So upon further reviewing the game, I began to question would it be possible for one of the drivers to hit the opponent’s ball back onto the field when it is shot in the high goal or low goal. I know this sounds absurd but look at these rules. The only thing I found was talking about human player not touching the opponent’s ball and coaches not being allowed to touch the balls, but there are two drivers? So could one of the drivers hit the ball back out because and according to section 3.1.4,
A BALL is considered SCORED in an ALLIANCE’S GOAL if
A. a ROBOT causes one (1) of their ALLIANCE’S BALLS to cross completely and remain completely through the opening(s) of one (1) of their ALLIANCE’S GOALS without intervening TEAM member contact,
B. the ALLIANCE ROBOT last in contact with the BALL was entirely between the TRUSS and their ALLIANCE’S HIGH GOALS, and
C. the BALL is not in contact with any ROBOT from that ALLIANCE.
So the only rule that might cause a violation is G12, I’m not sure if this means your alliance’s robots or anyone on the alliance.
An ALLIANCE may not POSSESS their opponent’s BALLS. The following criteria define POSSESSION :
A. “carrying” (moving while supporting BALLS in or on the ROBOT or holding the BALL in or on the ROBOT),
B. “herding” (repeated pushing or bumping),
C. “launching” (impelling BALLS to a desired location or direction via a MECHANISM in motion relative to the ROBOT), or
D. “trapping” (overt isolation or holding one or more BALLS against a FIELD element or ROBOT in an attempt to shield them).
Violation: TECHNICAL FOUL per instance. If extended, another TECHNICAL FOUL. If strategic, RED CARD for the ALLIANCE.
Examples of BALL interaction that are not POSSESSION are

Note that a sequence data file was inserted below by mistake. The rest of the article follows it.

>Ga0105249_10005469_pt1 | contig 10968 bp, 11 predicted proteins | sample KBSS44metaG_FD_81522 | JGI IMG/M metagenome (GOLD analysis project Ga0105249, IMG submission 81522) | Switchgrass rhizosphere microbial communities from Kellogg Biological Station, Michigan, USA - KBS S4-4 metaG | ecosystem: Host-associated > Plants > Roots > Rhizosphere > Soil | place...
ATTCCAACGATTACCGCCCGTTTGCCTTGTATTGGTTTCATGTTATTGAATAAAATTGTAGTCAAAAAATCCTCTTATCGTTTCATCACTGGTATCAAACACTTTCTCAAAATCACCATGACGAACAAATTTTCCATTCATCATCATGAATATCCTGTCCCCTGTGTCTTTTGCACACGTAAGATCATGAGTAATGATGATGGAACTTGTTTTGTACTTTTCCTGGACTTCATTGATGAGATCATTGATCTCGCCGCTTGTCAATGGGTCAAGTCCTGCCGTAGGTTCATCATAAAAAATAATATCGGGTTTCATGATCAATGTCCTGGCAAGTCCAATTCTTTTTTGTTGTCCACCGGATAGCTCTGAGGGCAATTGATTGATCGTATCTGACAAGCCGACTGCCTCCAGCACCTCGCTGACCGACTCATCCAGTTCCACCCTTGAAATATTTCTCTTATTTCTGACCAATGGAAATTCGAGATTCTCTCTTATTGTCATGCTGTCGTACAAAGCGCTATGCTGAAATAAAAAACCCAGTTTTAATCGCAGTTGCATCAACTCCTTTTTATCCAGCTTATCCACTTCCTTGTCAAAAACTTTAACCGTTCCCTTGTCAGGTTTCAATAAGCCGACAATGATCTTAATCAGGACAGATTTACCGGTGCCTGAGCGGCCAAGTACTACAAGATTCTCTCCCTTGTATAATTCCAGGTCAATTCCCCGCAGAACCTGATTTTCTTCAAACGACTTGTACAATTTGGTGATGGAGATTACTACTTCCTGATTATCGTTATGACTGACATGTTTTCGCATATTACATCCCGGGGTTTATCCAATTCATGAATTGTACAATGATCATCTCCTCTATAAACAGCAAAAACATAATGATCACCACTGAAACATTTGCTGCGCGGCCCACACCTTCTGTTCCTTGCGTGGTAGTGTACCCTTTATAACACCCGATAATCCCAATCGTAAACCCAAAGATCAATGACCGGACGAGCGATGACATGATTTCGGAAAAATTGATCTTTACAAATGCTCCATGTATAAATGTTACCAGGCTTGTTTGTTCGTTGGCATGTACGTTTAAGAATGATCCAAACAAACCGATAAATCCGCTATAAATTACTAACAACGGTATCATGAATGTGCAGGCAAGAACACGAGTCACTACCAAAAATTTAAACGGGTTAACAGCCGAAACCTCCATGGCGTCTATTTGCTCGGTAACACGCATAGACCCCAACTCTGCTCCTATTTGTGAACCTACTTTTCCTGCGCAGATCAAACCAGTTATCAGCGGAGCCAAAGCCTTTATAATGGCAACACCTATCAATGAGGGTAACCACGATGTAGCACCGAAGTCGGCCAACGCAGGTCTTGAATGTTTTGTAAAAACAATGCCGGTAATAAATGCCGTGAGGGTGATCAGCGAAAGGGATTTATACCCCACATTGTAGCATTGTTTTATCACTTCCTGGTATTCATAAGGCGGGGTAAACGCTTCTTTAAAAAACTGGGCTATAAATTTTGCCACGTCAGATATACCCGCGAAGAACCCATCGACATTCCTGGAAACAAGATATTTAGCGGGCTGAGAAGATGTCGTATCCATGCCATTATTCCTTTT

A. “bulldozing” (inadvertently coming in contact with BALLS that happen to be in the path of the ROBOT as it moves about the FIELD) and
B. “deflecting” (a single hit to or being hit by a BALL that bounces or rolls off the ROBOT or a BALL slips through the grips of a ROBOT without arresting the BALL’S momentum).
A BALL that becomes unintentionally lodged on a ROBOT will be considered POSSESSED by the ROBOT. It is important to design your ROBOT so that it is impossible to inadvertently or intentionally POSSESS an opponent’s BALL.
Strategies employing HUMAN PLAYER actions to deflect opponents’ BALLS are not allowed.
Violation: TECHNICAL FOUL
COACHES may not touch BALLS. Inadvertent or inconsequential contact will not be penalized.
During the MATCH, TEAMS must remain in contact with the area of the FIELD (ALLIANCE STATION or HUMAN PLAYER AREA) in which they started the MATCH. Exceptions will be granted for inadvertent, momentary, and inconsequential infractions and in cases concerning safety.
TEAMS may not contact any ROBOT or any BALL in contact with a ROBOT at any time during the MATCH.
Violation: TECHNICAL FOU
Please don’t judge, I’m probably missing something huge here, I’m not sure so I would love it if someone directed me towards the rule prohibiting this. Thanks!
I looked through the manual, and it seems that you’re correct, according to the rules as they are written, only the Human Player and/or Coach is specifically prohibited from touching an opponents ball. I couldn’t find any specific mention of a ‘driver’ touching an opponents ball either.